Tuscany, and more specifically Chianti isn’t somewhere I associate with diversity. This isn’t the wine region to pick if you want the thrill of discovering unheard of grape varieties, finding weird and wonderful orange wines or small, wacky estates.
What Chianti does have is an unshakeable position in the annals of fine wine, even if the region is full of large producers and sometimes less than inspiring wines. I can still remember a holiday a few years ago, where the staff at an agriturismo in Chianti Classico confided “we’re just a small estate – only a million bottles a year”.
My geek antenna were therefore out on stalks when I spotted a Chianti producer at a recent tasting with an unlabelled bottle scrawled only with “Anfora”. Lorenzo Dzieduszkcki from Fattoria di Sammontana explained this apparent cultural misfit: “We believe in the tradition of Chianti, but we also believe in innovation. We don’t like mixing the two – so our Chianti DOC wines are always made only from indigenous grape varieties, while we experiment with the IGT wines”. Said Anfora wine is 100% Cabernet Sauvignon, from a single hectare planted by grandfather Dzieduszkcki in 1972. But why use an amphora?
“We don’t like a lot of oak influence in our wines, and amphorae have such a historical pedigree, we wanted to give them a try. Ours are made by a craftsman from the local red clay, so there’s a still a strong link to the region”. I’m reminded of Filippa Pato, in Portugal’s Bairrada region, who lusts after her own “regional” amphorae – but at Fattoria di Sammontana they have actually put this into practice.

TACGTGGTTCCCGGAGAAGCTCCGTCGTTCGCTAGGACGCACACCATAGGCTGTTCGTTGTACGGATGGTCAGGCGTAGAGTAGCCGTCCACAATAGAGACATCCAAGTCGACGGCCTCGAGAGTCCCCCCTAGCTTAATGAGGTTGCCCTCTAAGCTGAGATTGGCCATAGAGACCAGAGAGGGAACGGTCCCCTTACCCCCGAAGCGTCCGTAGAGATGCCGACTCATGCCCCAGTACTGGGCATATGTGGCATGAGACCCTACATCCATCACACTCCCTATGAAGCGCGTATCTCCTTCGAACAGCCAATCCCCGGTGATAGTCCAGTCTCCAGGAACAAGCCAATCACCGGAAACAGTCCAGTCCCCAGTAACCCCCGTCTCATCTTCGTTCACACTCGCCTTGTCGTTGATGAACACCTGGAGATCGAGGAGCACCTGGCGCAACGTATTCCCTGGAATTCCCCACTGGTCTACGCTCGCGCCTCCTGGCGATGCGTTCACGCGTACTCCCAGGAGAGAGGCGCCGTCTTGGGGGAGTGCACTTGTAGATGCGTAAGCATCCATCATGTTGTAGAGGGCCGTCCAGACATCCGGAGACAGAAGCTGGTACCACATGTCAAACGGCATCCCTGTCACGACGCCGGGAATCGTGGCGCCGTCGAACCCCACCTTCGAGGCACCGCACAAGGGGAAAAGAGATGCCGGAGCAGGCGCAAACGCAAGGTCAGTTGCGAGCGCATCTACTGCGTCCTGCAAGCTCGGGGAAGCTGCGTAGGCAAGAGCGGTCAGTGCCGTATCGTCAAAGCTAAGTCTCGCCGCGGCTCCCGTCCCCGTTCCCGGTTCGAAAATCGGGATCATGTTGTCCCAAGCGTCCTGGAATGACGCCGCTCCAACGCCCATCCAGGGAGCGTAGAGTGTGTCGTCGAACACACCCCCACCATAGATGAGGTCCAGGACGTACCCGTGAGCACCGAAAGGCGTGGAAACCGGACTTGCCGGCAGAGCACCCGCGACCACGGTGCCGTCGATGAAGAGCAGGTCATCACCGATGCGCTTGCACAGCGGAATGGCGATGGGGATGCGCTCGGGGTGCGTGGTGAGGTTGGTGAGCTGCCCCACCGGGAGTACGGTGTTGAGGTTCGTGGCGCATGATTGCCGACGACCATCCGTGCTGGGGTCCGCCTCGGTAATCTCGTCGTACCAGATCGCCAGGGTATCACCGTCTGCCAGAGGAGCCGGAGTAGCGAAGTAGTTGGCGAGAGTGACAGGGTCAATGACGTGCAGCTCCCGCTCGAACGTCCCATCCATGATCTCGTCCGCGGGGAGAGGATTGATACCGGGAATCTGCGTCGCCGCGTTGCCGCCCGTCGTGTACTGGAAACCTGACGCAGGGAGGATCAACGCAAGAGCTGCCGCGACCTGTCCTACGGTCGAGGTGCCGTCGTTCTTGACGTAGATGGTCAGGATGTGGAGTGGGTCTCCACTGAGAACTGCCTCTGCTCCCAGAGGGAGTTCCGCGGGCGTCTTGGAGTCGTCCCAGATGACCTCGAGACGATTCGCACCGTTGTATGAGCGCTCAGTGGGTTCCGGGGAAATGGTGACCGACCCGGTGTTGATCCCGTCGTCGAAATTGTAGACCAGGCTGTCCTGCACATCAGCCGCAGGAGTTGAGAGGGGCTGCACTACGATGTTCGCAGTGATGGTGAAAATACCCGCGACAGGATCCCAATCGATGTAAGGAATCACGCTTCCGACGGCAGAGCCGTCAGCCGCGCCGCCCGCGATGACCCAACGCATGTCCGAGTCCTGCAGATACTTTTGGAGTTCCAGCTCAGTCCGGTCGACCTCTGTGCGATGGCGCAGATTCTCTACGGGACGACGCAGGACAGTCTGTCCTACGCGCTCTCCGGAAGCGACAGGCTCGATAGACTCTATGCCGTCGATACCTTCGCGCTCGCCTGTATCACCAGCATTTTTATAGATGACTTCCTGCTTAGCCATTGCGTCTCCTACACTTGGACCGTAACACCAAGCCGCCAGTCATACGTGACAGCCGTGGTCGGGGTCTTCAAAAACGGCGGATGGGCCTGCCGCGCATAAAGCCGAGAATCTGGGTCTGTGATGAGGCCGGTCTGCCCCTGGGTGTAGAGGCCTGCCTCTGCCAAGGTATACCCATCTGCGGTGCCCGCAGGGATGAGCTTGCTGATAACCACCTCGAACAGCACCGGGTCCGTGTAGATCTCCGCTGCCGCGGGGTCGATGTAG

The 2013 Anfora is “nearly ready”, Lorenzo tells me. I find it already delicious – vivid blackcurrant/cassis flavours, spicy overtones, a wonderful earthiness and surprisingly accessible, soft tannins. This is achieved by separating stems and seeds from the fermenting must after only a few weeks. Look out for this individual and hugely successful wine when it hits the UK in the summer.
Fattoria di Sammontana’s other wines are not to be ignored – the lightweight and unoaked Alberese 2013 is pure Sangiovese fruit, still with a slight savoury character that keeps it from being too fey. And it’s available in the UK for under £10, something of a bargain.
Maestro 2004 (Toscana Rosso IGT) is impressively fresh, good and weighty as it should be (there’s 40% Cabernet Sauvignon along with the Sangiovese), while Tinaio 2011 (Colli della Toscana Centrale IGT, Syrah/Colorino) has piercing acidity (a positive, for me at least), intense dried apricot and prune and serious structure.
I’m gutted I didn’t manage to snap the new labels that Lorenzo has contributed for Alberese and Tinaio. Their abstract, modern style is another clear indicator that this small estate (35 hectares) dares to be different. From 2012, the wines are certified organic, with some biodynamic practices already being adopted in the vineyards. Most of the wines are fermented without added yeasts, all are unfiltered. But these details are unimportant – the wines speak clearly for themselves.